I’m still here … re-reading Tolkien

The Silmarillion_2

It’s been over 3 months since my last post on this blog …

I feel as ashamed as an orc that has nothing evil to do, or an elf that has no singing to be done. Continue reading

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Lay of Leofwin project #Update 2

bayeux

Alas! dear readers and followers of A Tolkienist’s Perspective. I feel a long apology is due to redress my absence during these last few months. However, a short note must suffice at this stage. Although I’ve been actively replying to comments that still flow through on a weekly basis on this blog (thank you!), one of the reasons for my inactivity was precisely this Lay of Leofwin project, which I delve into a bit more in this post.

Hence, read on dear reader, read on …

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It soon becomes apparent to readers delving into Tolkien’s writings, that the aforementioned author was fascinated by the Anglo-Saxon world that thrived in England between c.450AD and 1066 — the latter, an infamous year in history when the Battle of Hastings took place. Continue reading

Tolkien’s Poetry | Octosyllabic Couplets + New Project Announcement

 

Tapisserie de Bayeux - Scène 32 : des hommes observent la comète de Halley

The Lay of Aotrou and Itroun and The Lay of Leithian are, in my opinion, two masterly-crafted long, epic poems (even though the latter, alas, remains unfinished).

I am no poetry expert, having never managed to successfully appreciate many poems (especially those of the modern sort, with free verse and all that), but there was something in Tolkien’s own poetic writings which I found accessible, instant and attractive. And while Tolkien might not be considered one of the great poetry writers, his verses seem to embody a character of their own — steeped in history and language, harking back to the style and tone of the great classical works, The Odyssey, The Divine Comedy and, naturally, Beowulf. Continue reading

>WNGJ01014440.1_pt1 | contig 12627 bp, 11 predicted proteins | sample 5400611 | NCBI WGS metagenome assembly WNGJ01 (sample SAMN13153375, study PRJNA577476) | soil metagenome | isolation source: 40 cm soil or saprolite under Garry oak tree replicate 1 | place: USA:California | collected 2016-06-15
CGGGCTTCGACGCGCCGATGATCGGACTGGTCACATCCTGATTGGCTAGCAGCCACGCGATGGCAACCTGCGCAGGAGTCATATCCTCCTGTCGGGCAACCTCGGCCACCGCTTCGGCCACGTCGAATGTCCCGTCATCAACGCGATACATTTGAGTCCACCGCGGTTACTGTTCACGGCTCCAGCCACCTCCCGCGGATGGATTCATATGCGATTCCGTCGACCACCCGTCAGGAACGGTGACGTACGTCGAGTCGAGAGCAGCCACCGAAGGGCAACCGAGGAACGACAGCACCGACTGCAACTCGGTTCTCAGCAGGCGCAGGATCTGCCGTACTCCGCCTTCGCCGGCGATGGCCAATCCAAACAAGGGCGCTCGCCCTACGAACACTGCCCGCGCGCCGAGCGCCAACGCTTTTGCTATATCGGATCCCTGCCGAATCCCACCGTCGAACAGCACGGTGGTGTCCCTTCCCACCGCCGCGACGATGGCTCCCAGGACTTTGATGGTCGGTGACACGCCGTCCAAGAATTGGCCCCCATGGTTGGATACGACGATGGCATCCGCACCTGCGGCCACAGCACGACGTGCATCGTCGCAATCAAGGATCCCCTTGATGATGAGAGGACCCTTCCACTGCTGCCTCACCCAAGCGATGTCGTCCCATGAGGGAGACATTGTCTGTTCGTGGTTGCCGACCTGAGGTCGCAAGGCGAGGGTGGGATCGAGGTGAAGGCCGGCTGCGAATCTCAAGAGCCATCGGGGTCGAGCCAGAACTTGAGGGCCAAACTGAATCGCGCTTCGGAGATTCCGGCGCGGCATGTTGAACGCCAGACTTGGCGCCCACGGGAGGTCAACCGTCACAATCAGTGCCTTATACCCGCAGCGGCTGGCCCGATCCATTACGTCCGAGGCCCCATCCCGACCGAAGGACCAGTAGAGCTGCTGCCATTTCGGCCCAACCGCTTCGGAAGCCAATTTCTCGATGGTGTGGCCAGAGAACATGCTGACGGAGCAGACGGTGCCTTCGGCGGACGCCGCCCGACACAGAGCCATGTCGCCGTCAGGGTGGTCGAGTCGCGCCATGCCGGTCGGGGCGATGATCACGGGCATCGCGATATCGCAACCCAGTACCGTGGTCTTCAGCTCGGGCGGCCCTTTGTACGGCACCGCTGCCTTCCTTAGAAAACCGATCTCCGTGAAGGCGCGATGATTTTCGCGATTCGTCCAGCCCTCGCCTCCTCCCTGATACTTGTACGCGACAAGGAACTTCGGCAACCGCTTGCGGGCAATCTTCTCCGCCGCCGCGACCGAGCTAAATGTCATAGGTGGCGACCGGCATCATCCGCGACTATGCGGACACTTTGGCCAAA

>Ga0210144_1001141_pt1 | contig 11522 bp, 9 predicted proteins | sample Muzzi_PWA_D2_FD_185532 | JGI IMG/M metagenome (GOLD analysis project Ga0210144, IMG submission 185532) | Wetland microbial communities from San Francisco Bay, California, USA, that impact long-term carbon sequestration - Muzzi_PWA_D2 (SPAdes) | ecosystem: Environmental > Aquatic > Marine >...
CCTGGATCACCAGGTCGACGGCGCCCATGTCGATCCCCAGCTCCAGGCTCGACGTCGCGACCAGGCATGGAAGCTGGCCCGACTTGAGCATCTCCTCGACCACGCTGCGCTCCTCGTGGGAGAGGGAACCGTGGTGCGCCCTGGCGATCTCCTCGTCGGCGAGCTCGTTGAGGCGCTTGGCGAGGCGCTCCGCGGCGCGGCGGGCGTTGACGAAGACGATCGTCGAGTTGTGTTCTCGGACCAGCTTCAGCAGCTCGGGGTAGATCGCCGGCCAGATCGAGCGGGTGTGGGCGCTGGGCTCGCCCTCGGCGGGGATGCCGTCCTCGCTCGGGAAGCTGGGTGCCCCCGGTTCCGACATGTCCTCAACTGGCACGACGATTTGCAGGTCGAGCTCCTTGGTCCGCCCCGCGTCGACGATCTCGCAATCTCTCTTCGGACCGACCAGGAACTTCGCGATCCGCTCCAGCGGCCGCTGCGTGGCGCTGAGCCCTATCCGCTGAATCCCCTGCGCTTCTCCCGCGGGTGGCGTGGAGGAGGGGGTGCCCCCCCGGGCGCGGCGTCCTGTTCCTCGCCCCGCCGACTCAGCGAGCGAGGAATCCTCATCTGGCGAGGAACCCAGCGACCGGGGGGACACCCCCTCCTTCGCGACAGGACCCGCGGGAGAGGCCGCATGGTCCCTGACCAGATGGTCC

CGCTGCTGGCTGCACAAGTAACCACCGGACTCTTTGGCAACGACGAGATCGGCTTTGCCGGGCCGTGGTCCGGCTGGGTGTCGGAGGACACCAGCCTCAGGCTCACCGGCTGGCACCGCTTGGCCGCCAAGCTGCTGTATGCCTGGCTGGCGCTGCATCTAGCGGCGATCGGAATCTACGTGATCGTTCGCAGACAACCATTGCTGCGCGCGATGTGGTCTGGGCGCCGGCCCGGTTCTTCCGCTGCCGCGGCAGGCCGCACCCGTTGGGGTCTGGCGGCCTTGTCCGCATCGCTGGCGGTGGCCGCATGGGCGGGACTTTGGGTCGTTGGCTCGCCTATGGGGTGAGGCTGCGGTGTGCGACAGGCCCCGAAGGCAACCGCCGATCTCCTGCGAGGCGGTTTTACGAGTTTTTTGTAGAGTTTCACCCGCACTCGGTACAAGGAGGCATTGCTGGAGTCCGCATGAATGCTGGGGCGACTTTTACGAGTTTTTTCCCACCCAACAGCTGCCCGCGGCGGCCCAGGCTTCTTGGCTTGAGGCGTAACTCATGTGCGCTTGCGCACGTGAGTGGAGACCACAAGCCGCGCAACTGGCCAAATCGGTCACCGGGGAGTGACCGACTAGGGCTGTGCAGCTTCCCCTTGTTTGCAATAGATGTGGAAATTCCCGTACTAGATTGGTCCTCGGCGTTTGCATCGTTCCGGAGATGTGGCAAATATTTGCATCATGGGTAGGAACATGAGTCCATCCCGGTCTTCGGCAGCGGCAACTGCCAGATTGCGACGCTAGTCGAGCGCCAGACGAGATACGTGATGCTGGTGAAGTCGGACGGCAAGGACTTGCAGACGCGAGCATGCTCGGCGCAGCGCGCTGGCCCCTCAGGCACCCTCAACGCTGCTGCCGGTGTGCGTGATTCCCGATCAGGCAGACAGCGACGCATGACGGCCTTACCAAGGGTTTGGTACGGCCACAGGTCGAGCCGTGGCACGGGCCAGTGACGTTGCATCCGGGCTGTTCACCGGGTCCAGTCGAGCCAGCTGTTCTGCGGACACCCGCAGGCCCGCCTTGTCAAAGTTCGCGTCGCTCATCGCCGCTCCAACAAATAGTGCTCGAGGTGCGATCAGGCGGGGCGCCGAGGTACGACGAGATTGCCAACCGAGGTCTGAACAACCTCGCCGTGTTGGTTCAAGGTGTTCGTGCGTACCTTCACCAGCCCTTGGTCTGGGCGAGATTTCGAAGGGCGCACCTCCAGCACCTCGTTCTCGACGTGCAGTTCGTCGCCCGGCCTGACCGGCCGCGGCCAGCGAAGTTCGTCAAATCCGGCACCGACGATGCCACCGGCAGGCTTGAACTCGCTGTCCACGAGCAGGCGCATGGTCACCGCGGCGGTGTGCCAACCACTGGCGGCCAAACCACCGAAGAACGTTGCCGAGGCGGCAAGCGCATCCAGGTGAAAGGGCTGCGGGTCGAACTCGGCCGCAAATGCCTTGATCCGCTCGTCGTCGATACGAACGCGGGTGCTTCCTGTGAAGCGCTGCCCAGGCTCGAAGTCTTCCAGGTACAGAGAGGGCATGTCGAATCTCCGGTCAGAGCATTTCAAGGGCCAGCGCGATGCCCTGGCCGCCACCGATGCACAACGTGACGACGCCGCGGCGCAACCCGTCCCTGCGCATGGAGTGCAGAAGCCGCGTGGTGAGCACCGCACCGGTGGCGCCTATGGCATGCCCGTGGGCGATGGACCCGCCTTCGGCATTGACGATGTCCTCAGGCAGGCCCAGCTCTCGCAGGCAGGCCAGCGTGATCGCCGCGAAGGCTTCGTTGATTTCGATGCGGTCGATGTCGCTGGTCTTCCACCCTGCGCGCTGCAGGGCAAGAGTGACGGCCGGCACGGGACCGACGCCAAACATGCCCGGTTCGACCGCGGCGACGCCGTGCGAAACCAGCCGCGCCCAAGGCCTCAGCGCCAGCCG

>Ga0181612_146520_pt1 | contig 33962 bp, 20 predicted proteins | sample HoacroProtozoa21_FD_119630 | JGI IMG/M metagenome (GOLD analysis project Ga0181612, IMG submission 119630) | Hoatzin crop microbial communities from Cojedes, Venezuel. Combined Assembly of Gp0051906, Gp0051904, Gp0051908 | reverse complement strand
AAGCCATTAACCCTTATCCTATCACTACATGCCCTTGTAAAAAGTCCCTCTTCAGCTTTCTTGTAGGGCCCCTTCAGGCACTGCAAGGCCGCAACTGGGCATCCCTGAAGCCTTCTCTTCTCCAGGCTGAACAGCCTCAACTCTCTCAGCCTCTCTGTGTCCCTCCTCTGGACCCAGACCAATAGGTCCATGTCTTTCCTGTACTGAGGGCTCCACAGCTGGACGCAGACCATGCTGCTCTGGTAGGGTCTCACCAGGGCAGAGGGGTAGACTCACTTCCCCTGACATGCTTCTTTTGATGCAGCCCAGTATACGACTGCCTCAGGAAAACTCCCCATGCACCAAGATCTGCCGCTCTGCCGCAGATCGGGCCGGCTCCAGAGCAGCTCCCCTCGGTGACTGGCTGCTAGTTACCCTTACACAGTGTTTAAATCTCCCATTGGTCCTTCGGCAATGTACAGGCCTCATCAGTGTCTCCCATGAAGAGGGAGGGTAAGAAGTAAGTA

A “very” sketchy analysis of the Lord of the Rings Amazon series interactive map

Amazon LOTR Map banner

So Amazon just released an interactive map in what appears to be the beginning of a long and tantalising marketing campaign leading to the release of the secretively-termed “Lord of the Rings series”.

The interactivity of this map lies in the user’s ability to zoom in or out of the familiar layout of Middle-earth and scroll across the landscape features. Suffice to say, the map is quite bare – lacking any sort of geographical names or other details.

So what clues can we gather from this rather uncommunicative map. I decided to undertake a quick exercise to analyse the map, and avoid the hundreds of other fan theories most likely spawning out there on the internet.

What follows is my own, unbiased (most probably totally erroneous, but fun-making) analysis of what this map could mean … Continue reading